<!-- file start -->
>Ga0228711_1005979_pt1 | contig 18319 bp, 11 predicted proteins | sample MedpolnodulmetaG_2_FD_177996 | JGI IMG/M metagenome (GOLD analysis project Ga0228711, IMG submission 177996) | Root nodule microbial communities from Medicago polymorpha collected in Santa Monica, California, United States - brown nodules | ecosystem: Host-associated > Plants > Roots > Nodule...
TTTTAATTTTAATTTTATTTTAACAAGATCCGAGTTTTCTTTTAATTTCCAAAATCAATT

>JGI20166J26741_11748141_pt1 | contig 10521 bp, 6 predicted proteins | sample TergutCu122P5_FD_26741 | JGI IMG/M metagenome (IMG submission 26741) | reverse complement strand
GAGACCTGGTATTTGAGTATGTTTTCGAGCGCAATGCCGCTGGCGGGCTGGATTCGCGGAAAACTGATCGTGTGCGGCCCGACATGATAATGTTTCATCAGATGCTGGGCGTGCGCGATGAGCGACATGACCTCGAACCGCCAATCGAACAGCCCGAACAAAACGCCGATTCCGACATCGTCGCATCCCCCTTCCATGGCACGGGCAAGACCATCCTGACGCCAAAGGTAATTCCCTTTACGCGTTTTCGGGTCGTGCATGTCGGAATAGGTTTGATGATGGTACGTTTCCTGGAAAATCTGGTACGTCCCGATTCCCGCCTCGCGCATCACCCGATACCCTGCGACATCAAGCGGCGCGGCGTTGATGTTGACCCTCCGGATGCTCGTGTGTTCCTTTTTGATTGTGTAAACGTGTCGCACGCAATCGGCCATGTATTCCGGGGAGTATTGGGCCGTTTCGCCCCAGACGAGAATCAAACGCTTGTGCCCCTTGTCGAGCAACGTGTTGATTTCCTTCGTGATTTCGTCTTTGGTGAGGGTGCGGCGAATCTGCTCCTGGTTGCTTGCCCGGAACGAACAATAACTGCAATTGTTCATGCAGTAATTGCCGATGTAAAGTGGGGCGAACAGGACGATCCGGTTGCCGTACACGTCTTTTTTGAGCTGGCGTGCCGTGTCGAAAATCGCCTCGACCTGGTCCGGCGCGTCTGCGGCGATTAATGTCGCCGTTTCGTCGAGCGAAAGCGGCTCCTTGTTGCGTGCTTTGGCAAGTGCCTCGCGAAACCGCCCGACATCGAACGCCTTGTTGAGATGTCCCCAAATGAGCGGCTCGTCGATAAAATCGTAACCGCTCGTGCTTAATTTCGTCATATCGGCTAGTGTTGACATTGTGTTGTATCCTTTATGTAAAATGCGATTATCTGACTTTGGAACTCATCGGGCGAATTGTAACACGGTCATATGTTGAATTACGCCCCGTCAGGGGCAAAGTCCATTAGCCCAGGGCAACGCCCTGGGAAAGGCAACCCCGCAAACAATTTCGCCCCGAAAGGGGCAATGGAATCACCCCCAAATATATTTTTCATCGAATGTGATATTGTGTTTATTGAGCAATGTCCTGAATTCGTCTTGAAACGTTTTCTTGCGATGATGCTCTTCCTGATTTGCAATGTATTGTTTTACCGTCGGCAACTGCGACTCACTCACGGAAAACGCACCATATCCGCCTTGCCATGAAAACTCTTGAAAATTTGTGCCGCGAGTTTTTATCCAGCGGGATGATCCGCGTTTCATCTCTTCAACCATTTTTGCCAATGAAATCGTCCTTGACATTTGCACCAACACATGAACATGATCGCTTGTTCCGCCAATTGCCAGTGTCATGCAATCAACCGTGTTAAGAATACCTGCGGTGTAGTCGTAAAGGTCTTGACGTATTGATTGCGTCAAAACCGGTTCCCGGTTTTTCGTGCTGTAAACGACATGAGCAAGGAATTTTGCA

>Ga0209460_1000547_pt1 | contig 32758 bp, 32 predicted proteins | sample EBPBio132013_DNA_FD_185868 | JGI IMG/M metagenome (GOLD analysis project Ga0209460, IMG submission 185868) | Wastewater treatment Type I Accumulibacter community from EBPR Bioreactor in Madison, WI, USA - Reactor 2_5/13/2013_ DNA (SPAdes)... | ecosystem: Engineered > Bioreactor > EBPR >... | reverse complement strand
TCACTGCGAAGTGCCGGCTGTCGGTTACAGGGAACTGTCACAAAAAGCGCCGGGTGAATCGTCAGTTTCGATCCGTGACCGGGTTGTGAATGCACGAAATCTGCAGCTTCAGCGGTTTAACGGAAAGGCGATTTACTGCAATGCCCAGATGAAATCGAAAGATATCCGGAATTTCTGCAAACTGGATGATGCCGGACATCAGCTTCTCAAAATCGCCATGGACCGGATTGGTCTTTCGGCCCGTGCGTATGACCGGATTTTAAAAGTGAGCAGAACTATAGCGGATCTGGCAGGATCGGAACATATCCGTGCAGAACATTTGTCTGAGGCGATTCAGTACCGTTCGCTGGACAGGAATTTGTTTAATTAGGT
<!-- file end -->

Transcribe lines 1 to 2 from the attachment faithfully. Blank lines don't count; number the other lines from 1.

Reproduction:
>Ga0228711_1005979_pt1 | contig 18319 bp, 11 predicted proteins | sample MedpolnodulmetaG_2_FD_177996 | JGI IMG/M metagenome (GOLD analysis project Ga0228711, IMG submission 177996) | Root nodule microbial communities from Medicago polymorpha collected in Santa Monica, California, United States - brown nodules | ecosystem: Host-associated > Plants > Roots > Nodule...
TTTTAATTTTAATTTTATTTTAACAAGATCCGAGTTTTCTTTTAATTTCCAAAATCAATT